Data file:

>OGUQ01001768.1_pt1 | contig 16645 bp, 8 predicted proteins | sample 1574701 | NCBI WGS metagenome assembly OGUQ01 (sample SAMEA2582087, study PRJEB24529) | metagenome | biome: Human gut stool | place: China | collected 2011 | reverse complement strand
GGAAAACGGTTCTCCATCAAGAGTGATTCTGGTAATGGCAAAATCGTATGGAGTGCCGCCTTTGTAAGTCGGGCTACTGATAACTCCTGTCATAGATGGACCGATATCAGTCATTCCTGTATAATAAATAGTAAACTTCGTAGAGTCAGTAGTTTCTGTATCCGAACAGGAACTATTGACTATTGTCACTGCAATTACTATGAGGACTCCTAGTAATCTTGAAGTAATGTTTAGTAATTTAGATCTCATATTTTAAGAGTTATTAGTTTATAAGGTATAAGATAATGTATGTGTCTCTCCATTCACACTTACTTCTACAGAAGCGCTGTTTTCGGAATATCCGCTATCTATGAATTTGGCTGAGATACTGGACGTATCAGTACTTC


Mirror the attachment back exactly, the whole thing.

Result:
>OGUQ01001768.1_pt1 | contig 16645 bp, 8 predicted proteins | sample 1574701 | NCBI WGS metagenome assembly OGUQ01 (sample SAMEA2582087, study PRJEB24529) | metagenome | biome: Human gut stool | place: China | collected 2011 | reverse complement strand
GGAAAACGGTTCTCCATCAAGAGTGATTCTGGTAATGGCAAAATCGTATGGAGTGCCGCCTTTGTAAGTCGGGCTACTGATAACTCCTGTCATAGATGGACCGATATCAGTCATTCCTGTATAATAAATAGTAAACTTCGTAGAGTCAGTAGTTTCTGTATCCGAACAGGAACTATTGACTATTGTCACTGCAATTACTATGAGGACTCCTAGTAATCTTGAAGTAATGTTTAGTAATTTAGATCTCATATTTTAAGAGTTATTAGTTTATAAGGTATAAGATAATGTATGTGTCTCTCCATTCACACTTACTTCTACAGAAGCGCTGTTTTCGGAATATCCGCTATCTATGAATTTGGCTGAGATACTGGACGTATCAGTACTTC